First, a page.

The Luddite Protests: Background information when reading Frankissstein

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by Jeanette Winterson

Frankissstein by Jeanette Winterson X
Frankissstein by Jeanette Winterson
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  • First Published:
    Oct 2019, 352 pages

    Sep 2020, 366 pages


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Book Reviewed by:
Lisa Butts
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The Luddite Protests

This article relates to Frankissstein

Print Review

LudditeIn one narrative thread of Jeanette Winterson's Frankissstein, Mary and Percy Shelley and Lord Byron discuss the rebellion of the Luddites, a secret organization in early 19th century England that destroyed textile machinery in protest of automated looms taking jobs from hand-weavers. The uprising began on March 11, 1811, in Nottingham when weavers broke into a textile factory and destroyed equipment using sledgehammers and other implements. The next night brought further property damage at a factory in a nearby town, and the incidents continued to repeat all across northern England over the next two years. After the initial attacks, the protesters began conducting secret meetings to organize and plan further action. They claimed to be following a leader called Ned Ludd, but this person is largely believed to have been fictitious, a symbol of courage and class equity like Robin Hood.

While we commonly use the term 'Luddite' today to refer to someone who is against or unwilling to adapt to new technology, this movement was not protesting the machines themselves, but labor conditions for mill workers. They began peaceably attempting to negotiate for higher wages, safety standards and pensions. When management failed to take these demands seriously and the looms threatened their job security on top of that, things quickly turned violent. (The socio-economic situation in England was already tense due to stress from the Napoleonic Wars; working conditions were abysmal and food prices sky high.) The Luddites wanted to be treated fairly and gain some semblance of job security, and they also felt the machines management was bringing in did shoddy work that was an insult to their skillset. They genuinely believed their tactics would eventually cause the mill owners to cave to their demands. Instead, owners petitioned the government to send some 14,000 permanent soldiers to the English countryside so that they might quell the rebellion.

There were frequent, bloody clashes between the soldiers and the Luddites. In April 1812 2,000 protesters besieged a mill in the Manchester area, and the mill's owner had his own security force fire on the crowd. Three were killed and 18 wounded. There were other fatal fights that month, and several Luddites were also hanged for murdering another mill owner. Many others were exiled to Australia. The government's response was successful, and by 1813, Luddite protest activity had largely ceased. Working conditions deteriorated further across many trades as the Industrial Revolution waged on in the following years. Machines were incorporated into virtually every trade with little regard paid to safety precautions or job protection for skilled laborers whose positions faced automation.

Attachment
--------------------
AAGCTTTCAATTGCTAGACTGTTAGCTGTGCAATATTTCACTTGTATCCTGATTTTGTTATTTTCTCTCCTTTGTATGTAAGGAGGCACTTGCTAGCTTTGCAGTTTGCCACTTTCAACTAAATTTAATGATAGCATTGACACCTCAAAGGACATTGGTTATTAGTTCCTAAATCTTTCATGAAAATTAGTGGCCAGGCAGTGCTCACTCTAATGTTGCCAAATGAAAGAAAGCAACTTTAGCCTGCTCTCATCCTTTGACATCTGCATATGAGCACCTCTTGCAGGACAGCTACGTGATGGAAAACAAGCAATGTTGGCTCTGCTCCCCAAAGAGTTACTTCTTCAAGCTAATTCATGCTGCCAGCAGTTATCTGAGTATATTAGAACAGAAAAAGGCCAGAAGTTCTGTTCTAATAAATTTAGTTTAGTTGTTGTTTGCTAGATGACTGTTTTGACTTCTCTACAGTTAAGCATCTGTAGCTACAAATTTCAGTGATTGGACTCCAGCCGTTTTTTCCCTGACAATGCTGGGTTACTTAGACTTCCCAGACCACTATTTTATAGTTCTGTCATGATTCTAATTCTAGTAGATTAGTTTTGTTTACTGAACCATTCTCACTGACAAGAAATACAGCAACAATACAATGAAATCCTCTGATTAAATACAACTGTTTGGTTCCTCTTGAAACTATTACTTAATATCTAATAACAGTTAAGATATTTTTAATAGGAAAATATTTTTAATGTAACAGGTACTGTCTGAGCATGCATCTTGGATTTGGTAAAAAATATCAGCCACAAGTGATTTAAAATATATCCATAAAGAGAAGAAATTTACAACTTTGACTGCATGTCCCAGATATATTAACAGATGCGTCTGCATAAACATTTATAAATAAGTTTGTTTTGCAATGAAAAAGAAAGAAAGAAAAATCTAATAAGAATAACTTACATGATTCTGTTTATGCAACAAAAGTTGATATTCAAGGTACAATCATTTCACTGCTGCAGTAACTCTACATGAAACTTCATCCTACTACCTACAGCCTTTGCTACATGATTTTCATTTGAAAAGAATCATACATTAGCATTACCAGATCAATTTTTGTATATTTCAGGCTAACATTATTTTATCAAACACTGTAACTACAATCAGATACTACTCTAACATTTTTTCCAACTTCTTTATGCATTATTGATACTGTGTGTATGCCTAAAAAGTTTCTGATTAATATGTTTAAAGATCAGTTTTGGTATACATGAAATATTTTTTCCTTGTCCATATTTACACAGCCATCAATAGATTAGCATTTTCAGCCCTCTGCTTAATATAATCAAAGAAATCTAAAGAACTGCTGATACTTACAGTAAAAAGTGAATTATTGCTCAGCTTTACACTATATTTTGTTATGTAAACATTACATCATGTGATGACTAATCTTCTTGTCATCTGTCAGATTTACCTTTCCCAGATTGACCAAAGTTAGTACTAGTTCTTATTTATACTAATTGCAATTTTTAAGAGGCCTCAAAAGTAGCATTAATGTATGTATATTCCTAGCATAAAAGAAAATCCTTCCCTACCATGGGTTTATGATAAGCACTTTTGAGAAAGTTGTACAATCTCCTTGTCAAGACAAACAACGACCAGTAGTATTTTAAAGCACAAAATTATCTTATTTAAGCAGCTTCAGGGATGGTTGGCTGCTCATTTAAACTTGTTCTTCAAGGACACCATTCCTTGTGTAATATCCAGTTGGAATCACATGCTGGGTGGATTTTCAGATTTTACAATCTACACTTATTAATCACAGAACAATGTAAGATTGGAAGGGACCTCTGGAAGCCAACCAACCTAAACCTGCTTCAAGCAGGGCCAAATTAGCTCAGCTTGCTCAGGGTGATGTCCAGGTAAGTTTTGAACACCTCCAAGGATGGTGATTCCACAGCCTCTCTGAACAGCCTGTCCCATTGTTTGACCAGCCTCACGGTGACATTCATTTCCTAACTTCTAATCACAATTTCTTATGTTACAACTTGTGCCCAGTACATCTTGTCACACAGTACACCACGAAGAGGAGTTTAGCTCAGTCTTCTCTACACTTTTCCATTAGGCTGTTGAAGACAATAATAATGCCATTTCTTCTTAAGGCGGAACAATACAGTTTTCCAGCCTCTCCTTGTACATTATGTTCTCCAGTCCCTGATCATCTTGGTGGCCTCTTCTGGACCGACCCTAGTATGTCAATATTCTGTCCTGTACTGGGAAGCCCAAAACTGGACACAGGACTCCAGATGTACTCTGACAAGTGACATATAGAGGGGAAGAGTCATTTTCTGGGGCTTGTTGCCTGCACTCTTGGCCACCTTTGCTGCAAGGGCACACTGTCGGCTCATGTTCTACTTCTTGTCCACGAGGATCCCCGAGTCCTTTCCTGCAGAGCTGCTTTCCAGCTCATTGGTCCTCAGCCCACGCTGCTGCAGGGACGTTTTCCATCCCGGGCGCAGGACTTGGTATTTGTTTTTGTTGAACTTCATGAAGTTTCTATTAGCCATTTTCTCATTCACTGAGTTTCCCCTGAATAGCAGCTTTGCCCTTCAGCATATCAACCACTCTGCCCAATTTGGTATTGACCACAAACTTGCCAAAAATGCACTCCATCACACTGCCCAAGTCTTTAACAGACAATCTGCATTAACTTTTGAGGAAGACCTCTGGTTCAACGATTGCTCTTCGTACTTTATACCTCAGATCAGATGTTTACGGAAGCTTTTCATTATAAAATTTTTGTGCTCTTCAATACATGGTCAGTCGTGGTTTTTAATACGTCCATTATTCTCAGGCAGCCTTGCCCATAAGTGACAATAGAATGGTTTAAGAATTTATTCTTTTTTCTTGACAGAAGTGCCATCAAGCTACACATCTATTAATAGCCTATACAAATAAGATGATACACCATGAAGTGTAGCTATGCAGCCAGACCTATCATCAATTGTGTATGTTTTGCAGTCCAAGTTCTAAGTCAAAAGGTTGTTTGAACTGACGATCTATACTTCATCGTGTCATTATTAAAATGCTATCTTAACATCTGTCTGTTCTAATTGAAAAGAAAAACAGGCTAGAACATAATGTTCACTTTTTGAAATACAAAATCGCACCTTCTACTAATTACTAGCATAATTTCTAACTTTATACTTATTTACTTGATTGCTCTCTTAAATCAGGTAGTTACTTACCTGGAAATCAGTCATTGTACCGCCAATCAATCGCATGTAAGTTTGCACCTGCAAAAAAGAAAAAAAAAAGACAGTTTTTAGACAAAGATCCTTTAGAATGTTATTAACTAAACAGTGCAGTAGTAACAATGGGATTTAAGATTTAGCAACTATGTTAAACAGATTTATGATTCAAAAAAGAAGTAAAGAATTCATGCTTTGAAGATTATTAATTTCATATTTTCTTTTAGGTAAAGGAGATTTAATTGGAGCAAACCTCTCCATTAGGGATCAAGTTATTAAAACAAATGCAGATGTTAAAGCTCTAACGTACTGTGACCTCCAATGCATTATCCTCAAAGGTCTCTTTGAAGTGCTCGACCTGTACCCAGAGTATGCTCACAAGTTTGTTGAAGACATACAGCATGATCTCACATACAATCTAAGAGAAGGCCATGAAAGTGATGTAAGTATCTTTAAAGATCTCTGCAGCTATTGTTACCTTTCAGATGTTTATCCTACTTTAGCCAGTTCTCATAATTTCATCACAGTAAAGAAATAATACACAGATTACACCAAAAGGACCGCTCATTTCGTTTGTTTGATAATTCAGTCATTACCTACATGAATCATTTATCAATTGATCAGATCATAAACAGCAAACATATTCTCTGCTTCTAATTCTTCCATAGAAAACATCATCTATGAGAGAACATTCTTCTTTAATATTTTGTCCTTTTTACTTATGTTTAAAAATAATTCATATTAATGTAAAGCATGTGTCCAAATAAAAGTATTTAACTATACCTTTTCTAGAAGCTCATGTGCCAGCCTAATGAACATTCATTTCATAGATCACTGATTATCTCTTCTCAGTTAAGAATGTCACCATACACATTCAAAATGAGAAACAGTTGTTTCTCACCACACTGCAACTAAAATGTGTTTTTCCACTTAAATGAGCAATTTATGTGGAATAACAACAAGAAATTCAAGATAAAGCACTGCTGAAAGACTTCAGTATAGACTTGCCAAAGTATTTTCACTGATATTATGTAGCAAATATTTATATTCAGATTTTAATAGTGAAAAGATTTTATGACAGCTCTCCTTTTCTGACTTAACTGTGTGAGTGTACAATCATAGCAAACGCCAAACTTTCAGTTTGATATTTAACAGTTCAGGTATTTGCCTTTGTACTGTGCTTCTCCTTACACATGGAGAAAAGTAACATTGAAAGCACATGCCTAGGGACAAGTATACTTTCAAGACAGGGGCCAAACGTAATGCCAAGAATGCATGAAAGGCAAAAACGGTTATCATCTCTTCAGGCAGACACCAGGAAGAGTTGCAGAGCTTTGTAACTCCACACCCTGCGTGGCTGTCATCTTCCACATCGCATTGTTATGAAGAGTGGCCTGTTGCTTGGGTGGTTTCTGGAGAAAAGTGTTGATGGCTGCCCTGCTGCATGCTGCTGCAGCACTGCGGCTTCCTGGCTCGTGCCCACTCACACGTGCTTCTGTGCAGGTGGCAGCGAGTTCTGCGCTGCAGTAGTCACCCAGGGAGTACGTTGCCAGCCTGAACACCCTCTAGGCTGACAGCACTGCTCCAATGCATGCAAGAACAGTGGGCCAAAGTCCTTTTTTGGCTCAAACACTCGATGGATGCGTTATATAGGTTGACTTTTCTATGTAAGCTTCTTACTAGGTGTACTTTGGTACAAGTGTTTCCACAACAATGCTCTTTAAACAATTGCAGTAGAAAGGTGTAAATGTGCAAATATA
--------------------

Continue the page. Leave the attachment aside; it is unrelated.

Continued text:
In one of the many nods to true history in Frankissstein, Winterson depicts Lord Byron arguing in defense of the Luddites, despite the fact that he was a member of the wealthy landowning gentry. Byron truly did stand up for the protesters, declaring before the House of Lords that the "once honest and industrious body of the people" were in "unparalelled distress." His position in fact was rather in keeping with his beliefs as a Romantic, who mistrusted industrialization and sympathized with the plight of its victims. In an ironic twist of history, his daughter, Ada Lovelace, worked on one of the earliest iterations of the computer, Charles Babbage's Analytical Engine (which contained a component called a 'jacquard loom'). Ada's mother, Lady Byron, immersed her in science and mathematics from an early age, setting her on the path to become a prodigy. Lady Byron's decision was practical: she feared her daughter would otherwise follow in the tragic footsteps of her impulsive father, who died at the age of 36 from a fever he contracted in Greece, where he was fighting in the Greek War for Independence against the Ottoman Empire.

An engraving titled "The Leader of the Luddites" depicting Ned Ludd, an imaginary figure who, like Robin Hood, was reputed to live in Sherwood Forest. Published in May 1812 by Messrs. Walker and Knight, Sweetings Alley.

Filed under People, Eras & Events

Article by Lisa Butts

This "beyond the book article" relates to Frankissstein. It originally ran in October 2019 and has been updated for the September 2020 paperback edition. Go to magazine.

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